Professional Sports Photography Tips from SI's Robert Beck

My friend and mentor, Amway Diamond Alan Leininger

Robert Beck is a Sports Illustrated contract photographer with over 25 years experience shooting all manner of sports events. He's as comfortable applying his skills to his son's flag football game as he is to prowling the sidelines at the Super Bowl. We recently asked him to share some tips from his A-list of sports shooting advice.

• The first thing I look at is the background. Whatever the action is, the background will complete the picture. I don't want a busy background—a lot of fences or light glaring off a fence. A lot of people in the stands are okay, but I don't want one person walking by or just standing around. Some sports are good with the bench as background, like lacrosse or football, with coaches and players behind the action. Shooting Little League is trickier. The field is an odd shape, and I try to crop out distractions. I shoot the batter so the bench is in the background as opposed to two parents and otherwise empty aluminum stands reflecting light. The rule of thumb: real clean or real real.

• The first lens in my kit is the 70-200mm zoom lens [AF-S VR Zoom-NIKKOR 70-200mm f/2.8G IF-ED]. Very sharp, very fast, and if I have to shoot through a fence, I shoot wide open and the fence won't even show. It also offers me a lot of flexibility in composing; too tight, I zoom out, too loose, zoom in. My next lens is the 200-400mm [AF-S VR Zoom-NIKKOR 200-400mm f/4G IF-ED]; fabulous for any sport, just perfect.

• I'm shooting D3 right now almost exclusively. I also have a D700 and a D300. Focusing is quick on all, but the D3 is a little faster in its burst. But I suggest you don't get caught up in shooting sequences. In reality the high point of action is really one or two frames, especially in sports where a ball is struck. The ball is only going to be in there for one frame, and if a kid is fielding the ball, the ball's only there for three frames. Generally, five frames per second is fast enough.

• The truth is that professional sports are almost easier to shoot. The younger the kids, the less you can anticipate—they don't have a sense of timing like the pros or older kids; the young kids are all a little bit off the timing. Be prepared.

• Some parents go to a game and just follow their kid. In soccer or football, that's kind of hard because it means they are not in tune with the game. Just follow the game and shoot the ball and the flow of the game; you'll get more good pictures, and when the ball gets to your kid, you'll be on it.

• When people see a great pro sports shot in a magazine, they don't realize that picture was culled from 600 or 700 images. You may not get a good shot of your kid in one game; think in terms of a season and hope for ten or 12 good images. If you get one or two good images from a game, you're in there. And don't give up because you didn't get one—referees get in the way of pros, too. Keep shooting.

• Check the schedule of the games. You're going to get the best light in the early morning or late afternoon. Shoot more at those games. In the middle of the day the light is harsher. But if you have to shoot mid-day, use your Nikon's Active D-Lighting. Turn it on in your camera menu; there are several levels of it, but all of them work very well to open up shadows. If your son is playing a baseball game in the middle of the day and you properly expose it, you'll lose his face because of the shadow of his hat; Active D-Lighting will keep that detail open.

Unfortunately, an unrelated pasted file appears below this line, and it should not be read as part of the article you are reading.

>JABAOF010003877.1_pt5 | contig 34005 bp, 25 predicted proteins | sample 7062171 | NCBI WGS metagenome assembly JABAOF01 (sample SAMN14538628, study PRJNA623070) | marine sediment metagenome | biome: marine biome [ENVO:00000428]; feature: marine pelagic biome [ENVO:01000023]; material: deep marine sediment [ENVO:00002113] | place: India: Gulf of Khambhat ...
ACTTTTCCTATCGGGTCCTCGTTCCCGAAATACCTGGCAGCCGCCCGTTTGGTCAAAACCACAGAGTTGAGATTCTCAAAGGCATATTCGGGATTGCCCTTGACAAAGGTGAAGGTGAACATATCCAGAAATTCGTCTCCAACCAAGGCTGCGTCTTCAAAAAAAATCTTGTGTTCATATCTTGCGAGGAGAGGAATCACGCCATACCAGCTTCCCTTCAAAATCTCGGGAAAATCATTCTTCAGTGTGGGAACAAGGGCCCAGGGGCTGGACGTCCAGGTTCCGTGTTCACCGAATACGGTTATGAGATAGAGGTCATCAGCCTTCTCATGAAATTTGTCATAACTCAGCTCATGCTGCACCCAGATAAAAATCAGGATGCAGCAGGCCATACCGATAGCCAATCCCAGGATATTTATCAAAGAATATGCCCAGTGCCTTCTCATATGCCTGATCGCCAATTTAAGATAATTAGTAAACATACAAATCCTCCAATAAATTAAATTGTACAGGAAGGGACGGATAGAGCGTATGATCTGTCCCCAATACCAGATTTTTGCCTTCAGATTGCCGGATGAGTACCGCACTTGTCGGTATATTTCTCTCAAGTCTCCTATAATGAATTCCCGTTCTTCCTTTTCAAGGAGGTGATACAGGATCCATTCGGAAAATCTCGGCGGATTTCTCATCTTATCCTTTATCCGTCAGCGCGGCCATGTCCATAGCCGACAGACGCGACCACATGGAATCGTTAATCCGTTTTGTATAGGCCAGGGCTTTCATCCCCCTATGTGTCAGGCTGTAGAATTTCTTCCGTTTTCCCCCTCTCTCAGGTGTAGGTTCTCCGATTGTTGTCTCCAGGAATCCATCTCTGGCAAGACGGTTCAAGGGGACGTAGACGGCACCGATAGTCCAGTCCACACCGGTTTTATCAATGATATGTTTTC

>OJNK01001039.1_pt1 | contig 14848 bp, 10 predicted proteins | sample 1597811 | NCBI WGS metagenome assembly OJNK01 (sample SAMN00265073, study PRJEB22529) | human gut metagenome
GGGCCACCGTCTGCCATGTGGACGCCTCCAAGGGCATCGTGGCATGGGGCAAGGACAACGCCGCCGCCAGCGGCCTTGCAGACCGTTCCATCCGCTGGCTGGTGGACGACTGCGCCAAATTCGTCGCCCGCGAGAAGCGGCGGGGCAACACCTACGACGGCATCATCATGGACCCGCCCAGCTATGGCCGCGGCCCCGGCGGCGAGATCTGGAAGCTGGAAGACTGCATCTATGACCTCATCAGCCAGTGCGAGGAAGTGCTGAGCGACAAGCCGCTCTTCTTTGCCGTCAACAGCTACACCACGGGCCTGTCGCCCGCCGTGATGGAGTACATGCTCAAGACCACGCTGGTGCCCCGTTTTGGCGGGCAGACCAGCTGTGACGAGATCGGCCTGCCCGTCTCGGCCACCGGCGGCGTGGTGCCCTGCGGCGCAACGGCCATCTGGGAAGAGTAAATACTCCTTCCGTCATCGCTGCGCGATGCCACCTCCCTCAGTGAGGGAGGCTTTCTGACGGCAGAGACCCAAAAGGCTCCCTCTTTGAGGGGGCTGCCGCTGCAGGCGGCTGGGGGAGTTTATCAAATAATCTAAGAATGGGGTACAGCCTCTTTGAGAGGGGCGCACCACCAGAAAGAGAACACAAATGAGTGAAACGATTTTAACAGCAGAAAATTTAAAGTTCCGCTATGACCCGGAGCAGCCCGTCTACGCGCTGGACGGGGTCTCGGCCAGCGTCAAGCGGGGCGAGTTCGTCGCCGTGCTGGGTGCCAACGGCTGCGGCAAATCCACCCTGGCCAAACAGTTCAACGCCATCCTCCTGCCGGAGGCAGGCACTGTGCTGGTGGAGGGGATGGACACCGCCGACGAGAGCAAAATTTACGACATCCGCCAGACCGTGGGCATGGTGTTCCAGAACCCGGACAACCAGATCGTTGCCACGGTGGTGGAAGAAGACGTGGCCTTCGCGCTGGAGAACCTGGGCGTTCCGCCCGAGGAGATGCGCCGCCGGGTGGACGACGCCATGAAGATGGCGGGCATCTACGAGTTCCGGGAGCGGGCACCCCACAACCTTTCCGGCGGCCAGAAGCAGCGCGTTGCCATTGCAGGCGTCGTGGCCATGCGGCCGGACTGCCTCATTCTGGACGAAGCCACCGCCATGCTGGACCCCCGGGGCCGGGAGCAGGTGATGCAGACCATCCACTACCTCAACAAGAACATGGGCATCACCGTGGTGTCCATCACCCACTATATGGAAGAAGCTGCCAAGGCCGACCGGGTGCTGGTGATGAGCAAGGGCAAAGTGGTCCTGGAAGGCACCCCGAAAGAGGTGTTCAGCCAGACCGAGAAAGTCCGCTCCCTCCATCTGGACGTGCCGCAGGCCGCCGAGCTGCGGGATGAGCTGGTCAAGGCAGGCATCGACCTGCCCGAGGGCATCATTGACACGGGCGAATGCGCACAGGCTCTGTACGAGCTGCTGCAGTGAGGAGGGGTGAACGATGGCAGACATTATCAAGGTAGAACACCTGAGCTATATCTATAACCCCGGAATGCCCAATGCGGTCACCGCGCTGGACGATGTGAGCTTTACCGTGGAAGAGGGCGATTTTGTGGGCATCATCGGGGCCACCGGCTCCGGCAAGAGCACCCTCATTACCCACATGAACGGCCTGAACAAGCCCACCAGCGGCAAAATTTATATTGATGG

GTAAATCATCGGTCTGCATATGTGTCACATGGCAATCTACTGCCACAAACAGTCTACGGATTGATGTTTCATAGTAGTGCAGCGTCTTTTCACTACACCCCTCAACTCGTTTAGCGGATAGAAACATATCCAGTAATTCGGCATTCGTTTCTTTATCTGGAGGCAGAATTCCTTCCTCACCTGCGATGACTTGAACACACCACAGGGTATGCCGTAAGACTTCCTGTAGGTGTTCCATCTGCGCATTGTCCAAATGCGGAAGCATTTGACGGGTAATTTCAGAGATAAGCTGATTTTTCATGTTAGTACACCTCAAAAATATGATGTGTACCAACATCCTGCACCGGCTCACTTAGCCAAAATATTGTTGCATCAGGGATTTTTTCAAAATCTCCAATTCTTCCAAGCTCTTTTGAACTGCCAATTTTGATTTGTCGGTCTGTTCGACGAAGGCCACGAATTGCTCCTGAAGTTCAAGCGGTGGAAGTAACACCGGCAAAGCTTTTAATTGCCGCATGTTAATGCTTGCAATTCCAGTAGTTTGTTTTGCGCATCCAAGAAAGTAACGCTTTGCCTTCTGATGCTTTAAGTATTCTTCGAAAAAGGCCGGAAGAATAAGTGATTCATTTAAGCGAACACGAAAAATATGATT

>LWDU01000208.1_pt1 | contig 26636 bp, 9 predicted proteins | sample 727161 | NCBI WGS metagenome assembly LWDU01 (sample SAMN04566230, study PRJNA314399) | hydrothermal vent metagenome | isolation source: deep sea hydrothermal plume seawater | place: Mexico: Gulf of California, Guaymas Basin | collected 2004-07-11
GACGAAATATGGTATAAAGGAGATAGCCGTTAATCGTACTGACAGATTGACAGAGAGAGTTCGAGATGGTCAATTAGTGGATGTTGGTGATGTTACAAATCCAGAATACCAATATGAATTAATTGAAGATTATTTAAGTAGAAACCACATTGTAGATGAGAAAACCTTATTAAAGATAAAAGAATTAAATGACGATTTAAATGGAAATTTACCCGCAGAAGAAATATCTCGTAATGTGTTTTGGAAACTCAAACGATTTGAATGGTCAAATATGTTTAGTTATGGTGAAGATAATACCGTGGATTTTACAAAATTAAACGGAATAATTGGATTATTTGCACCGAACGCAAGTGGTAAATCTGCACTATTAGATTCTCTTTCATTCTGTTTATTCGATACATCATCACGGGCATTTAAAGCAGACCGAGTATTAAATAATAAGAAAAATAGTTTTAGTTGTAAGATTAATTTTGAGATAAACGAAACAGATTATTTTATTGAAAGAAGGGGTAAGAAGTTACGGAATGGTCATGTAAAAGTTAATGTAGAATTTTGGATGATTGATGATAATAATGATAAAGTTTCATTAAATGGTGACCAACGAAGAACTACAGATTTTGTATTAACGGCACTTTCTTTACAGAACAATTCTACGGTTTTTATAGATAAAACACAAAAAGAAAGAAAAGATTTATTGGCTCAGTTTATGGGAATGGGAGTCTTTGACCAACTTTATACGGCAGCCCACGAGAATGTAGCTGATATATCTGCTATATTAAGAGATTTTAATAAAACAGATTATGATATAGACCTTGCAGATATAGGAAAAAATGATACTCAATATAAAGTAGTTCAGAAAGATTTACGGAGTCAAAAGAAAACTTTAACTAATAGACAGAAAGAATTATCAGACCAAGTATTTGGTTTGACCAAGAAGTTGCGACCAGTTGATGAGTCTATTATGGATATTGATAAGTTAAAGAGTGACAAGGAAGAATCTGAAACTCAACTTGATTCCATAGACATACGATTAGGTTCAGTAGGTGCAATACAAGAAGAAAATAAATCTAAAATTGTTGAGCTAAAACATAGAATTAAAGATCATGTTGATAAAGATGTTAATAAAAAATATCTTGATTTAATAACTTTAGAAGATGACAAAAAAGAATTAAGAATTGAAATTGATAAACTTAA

• I shoot in manual. Over the years I've learned what the settings are for various situations. I’m always within a little bit—and now with the preview on the back of the camera, it's a no-brainer. If I were to use an auto setting, I'd go with shutter-priority and then move my ISO up or down accordingly. I'd try to keep the shutter speed at 1/1000 or 1/2000 second. I like to shoot wide open because it makes the subject stand out. If you're shooting your kid, keep a very shallow depth of field—it'll make your kid pop out from everyone else. Most pros shoot wide open for that pop out factor.

• With any lens from a 400mm on up—including the 200-400mm—I'm using a monopod; 300mm and down I can hand hold—and I prefer to be mobile.

• On my D3 I can change the focus tracking setting so that the camera will hold focus longer on a moving subject even if someone else crosses in front. In football if I'm following a running back and players cross in front of him, I don't want the focus to change too quickly, to lock on to the other players. But in swimming or in water polo I want the focus to change quickly. In the camera's menu I have the ability to change the time the camera will hold the focus.

• Frankly, I don't worry a lot about exposure. The [RAW] files are amazing on the Nikons. I can be a stop-and-a-half to two stops underexposed and still get detail. If you're going to make an error, underexpose, don't overexpose. I use Matrix metering when I'm shooting wider pictures—a group shot, a field shot; otherwise I use spot metering. And when I meter, if I can't meter off a uniform, if there's no gray spot, I meter off the grass. That'll give a good reading of what the overall exposure is going to be.

And there you have it—Robert's rules of keeping sports orderly.

Posted by photographer Vincent Rush, Cincinnati Sports Photography and Dayton Sports Photography of Monroe Ohio. Vince Rush can be contacted by phone at (877) 858-6295 or by email at vrush@rushintl.com or visit http://CincinnatiSportsPhotography.com

November 23, 2010

Ferrari at Paul Brown Stadium

Posted by photographer Vincent Rush, Cincinnati Sports Photography and Dayton Sports Photography of Monroe Ohio. Vince Rush can be contacted by phone at (877) 858-6295 or by email at vrush@rushintl.com or visit http://CincinnatiSportsPhotography.com

November 7, 2010

Ferrari 360 Spyder

Ferrari 360 Spyder. Ferrari pictures, images and automobile photographs, by Cincinnati Photographer and Dayton, Sports Photographer Vincent Rush of Monroe, Ohio and Cincinnati Sports Photography; http://www.CincinnatiSportsPhotography.com

Over the next few days, I will be posting some pictures from a photo shoot I did for a very important client in Cincinnati on November 6th.

A year or so ago, when I began a blog, it was for the purpose of putting fresh content on the web, promoting my name in Google searches and opening new opportunities to me as a result.

I really don't know if anyone actually reads it, but it effectively serves its purpose. Such as this particular assignment.

Posted by photographer Vincent Rush, Cincinnati Sports Photography and Dayton Sports Photography of Monroe Ohio. Vince Rush can be contacted by phone at (877) 858-6295 or by email at vrush@rushintl.com or visit http://CincinnatiSportsPhotography.com